Fox News reported that Alvaro Albarracin is a member of the church who accepted to wear the 666 symbol. He said: "This is backing up what I truly believe. It's like a brand. It's like a sign."

But sociologists observing the group say de Jesus' ability to convince his followers to wear the 666 tattoo is "frightening" evidence of the power he wields over them. According to Daniel Alvarez, an instructor in the department of religious studies at Florida International University who has studied the movement: "This means that his control over people is so great that no matter what he says to them, they'll follow him."

The extraordinary power de Jesus wields over his followers is illustrated in Albarracin, who runs the film production company MiamiLa Entertainment. Fox News reports that Albarracin said he gave 20 percent of his profit to the movement when he sold his Web-hosting company, Dialtone, for more than $16 million in 2001.

Mainstream church leaders have denounced de Jesus and accused him of distorting the Bible. Fox News reports that Rev. Julio Perez of Nueva Esperanza, a religious community group in Hialeah, accused de Jeus of promoting himself rather helping members of his group.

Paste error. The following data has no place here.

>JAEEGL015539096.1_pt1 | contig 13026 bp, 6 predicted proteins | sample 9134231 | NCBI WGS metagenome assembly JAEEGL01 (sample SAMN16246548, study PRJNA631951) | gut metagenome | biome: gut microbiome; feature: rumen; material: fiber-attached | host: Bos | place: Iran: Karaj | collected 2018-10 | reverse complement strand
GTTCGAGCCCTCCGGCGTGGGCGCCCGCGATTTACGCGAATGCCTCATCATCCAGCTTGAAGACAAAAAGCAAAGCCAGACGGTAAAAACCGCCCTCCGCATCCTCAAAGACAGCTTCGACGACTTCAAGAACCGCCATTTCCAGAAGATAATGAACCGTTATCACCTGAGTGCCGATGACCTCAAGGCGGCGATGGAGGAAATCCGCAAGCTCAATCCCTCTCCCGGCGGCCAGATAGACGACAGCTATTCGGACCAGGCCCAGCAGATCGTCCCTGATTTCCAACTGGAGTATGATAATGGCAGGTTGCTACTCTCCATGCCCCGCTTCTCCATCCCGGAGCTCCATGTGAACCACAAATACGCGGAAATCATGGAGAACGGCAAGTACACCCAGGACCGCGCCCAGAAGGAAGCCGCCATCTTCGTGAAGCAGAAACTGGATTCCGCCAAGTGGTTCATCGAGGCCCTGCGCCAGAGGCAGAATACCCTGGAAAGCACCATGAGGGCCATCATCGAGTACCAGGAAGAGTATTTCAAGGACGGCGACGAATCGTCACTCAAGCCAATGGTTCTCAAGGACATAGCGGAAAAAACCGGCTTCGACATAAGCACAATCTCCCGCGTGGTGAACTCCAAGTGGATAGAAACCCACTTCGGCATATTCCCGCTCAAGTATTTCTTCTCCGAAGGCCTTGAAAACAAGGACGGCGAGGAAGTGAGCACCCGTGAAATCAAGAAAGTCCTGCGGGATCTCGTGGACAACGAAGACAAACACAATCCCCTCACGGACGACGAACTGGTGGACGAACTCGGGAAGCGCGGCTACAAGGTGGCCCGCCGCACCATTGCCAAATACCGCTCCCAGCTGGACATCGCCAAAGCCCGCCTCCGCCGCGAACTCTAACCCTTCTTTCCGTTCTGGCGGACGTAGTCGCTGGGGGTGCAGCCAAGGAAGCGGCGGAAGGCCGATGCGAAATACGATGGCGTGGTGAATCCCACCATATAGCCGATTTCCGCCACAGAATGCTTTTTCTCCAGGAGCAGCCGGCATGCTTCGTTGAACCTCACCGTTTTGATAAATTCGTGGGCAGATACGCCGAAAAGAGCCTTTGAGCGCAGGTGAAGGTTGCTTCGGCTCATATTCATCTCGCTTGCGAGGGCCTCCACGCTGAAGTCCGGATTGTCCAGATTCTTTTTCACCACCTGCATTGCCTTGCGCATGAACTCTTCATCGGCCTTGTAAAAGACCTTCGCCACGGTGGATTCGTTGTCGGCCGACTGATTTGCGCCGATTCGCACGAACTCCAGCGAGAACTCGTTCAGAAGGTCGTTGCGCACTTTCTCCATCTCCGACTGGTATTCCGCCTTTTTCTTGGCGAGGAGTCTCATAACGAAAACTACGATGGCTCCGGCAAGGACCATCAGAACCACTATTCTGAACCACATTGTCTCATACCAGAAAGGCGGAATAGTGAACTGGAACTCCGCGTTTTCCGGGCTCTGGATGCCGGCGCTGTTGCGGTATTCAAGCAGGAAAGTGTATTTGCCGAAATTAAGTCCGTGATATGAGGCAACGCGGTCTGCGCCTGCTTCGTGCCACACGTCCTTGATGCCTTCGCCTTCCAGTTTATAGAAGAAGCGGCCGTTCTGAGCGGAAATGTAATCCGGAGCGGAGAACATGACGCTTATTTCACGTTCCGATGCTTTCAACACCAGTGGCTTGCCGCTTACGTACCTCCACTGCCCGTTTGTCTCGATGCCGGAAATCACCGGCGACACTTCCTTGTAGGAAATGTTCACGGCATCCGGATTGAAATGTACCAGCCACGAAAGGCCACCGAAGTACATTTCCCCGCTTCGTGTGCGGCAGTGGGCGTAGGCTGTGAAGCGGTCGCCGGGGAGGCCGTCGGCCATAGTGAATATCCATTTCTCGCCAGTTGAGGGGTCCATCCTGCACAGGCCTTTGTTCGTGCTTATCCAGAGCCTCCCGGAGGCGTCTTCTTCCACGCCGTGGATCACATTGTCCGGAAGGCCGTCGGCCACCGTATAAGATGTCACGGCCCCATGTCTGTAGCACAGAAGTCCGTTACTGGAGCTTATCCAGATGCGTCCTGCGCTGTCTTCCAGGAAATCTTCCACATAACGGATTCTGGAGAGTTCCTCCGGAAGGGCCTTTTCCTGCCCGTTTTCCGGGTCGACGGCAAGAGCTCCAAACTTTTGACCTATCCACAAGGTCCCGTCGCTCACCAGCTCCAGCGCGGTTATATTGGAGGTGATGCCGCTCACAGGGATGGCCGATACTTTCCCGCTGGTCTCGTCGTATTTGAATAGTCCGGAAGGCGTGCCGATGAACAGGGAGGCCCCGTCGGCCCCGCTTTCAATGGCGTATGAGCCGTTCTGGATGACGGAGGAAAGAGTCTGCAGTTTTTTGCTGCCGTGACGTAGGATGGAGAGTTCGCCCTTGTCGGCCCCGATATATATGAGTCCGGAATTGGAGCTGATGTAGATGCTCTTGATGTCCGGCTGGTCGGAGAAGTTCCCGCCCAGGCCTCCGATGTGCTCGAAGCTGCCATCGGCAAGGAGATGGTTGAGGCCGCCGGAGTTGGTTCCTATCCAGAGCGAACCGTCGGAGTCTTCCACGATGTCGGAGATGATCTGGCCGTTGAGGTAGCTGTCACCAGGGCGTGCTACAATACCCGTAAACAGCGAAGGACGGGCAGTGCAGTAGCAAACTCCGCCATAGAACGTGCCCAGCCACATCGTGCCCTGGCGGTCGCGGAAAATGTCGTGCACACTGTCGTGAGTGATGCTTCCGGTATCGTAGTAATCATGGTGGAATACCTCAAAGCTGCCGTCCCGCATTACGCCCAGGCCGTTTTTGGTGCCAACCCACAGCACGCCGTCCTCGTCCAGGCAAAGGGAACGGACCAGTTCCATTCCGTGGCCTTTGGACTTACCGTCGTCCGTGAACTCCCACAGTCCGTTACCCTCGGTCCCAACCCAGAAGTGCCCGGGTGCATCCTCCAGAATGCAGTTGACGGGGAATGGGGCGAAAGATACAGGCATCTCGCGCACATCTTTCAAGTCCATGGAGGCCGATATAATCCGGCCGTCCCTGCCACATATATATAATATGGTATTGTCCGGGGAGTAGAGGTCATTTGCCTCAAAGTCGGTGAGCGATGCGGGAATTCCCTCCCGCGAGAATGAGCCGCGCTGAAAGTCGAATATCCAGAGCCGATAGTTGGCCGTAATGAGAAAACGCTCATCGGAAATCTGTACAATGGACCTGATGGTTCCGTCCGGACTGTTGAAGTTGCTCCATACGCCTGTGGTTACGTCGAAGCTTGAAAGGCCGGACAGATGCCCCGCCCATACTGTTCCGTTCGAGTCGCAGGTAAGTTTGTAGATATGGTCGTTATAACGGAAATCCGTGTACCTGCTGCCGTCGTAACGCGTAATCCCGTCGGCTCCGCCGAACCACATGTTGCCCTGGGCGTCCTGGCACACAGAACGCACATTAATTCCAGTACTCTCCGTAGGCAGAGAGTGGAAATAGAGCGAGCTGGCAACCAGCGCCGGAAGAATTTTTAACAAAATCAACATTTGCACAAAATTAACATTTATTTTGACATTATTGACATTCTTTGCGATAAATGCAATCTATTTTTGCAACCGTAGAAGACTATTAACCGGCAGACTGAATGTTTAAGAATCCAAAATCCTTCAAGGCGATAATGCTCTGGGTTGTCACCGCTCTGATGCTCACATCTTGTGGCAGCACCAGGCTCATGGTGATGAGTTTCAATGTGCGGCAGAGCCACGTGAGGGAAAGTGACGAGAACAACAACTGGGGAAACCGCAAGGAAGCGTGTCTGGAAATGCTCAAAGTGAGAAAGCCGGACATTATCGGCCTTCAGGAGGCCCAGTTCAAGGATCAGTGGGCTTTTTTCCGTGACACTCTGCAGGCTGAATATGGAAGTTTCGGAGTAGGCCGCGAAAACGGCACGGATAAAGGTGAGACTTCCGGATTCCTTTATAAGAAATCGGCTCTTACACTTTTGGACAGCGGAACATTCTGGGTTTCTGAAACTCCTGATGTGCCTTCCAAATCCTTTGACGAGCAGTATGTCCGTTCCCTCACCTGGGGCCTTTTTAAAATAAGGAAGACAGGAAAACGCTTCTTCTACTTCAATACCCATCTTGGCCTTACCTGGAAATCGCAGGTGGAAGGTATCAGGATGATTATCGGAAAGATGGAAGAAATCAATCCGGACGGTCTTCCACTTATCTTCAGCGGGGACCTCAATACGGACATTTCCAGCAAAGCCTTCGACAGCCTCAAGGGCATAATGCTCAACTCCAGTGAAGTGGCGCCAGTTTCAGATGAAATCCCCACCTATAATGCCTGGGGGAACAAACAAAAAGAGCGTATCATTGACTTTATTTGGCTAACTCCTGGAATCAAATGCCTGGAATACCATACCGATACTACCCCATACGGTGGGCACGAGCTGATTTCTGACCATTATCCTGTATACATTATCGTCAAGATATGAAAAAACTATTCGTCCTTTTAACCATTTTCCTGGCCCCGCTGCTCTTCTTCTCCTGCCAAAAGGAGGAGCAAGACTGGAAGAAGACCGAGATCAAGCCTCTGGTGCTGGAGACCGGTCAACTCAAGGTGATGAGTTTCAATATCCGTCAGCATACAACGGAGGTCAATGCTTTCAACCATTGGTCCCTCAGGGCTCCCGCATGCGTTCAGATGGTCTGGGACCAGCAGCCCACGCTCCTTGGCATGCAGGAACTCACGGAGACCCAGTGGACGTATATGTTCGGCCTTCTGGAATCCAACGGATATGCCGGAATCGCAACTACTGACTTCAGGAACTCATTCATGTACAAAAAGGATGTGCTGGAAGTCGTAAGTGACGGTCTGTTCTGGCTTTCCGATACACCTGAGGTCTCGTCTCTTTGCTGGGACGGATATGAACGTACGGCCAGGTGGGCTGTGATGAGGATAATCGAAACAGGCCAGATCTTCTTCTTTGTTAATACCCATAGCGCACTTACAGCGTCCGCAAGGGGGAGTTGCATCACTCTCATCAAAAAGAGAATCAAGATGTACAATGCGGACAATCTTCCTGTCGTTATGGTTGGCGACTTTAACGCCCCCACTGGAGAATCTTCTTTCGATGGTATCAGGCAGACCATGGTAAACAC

The group's campaign billboards show de Jesus calling on the world to repent. Daily Mail reports that Alex Poessy, bishop of Growing in Grace International Canada, said: "That day (June 30), the body of Jose de Luis de Jesus, who is a human like you and me, his flesh is going to be immortal. He's going to be living forever. And that will happen to him, but also his followers. All those that are not believers are going to be destroyed."

The church teaches that after de Jesus and his followers have survived the apocalypse, they will acquire new superpowers. Axel Cooley, the daughter of Bishop Poessy, explains: "We can run and not get tired. Go through fire and not get burned. I could be talking to you right now and then I could go through that wall. So, you'll know there is a difference."

Cooley added: "The world's not going to end (literally). What is going to end is the system. All the governments and the currencies will fall.The new government of the 666 will take over."

Daily Mail reports the group retreated from public view on April 22 to begin preparing for the "transformation." According to de Jesus, on June 30, the group will take over the entire world. He said in an address before the group withdrew on April 22: "A government where we will govern everything with a perfect order. This is my last farewell for you. The time is finished. We will see each other soon in Armageddon."

Experts in religion and sociology are watching the group with concern. According to Dr. Lorne Dawson, sociologist at the University of Waterloo, de Jesus' latest tactics may reflect crisis in the group . The sociologist said: "It's a strong indicator that their authority is slipping, they're losing followers, not acquiring followers at a level that they used to. And nothing galvanizes a group and galvanizes attention like a new mention of an apocalypse."

While observers are hoping that the June 30 prophesy will sow seeds of doubt in the minds of some, the evidence is that many members of the Growing in Grace International have no doubts about the "transformation" to come on June 30. Daily Mail reports Poessy said: "We are sure that it's going to happen."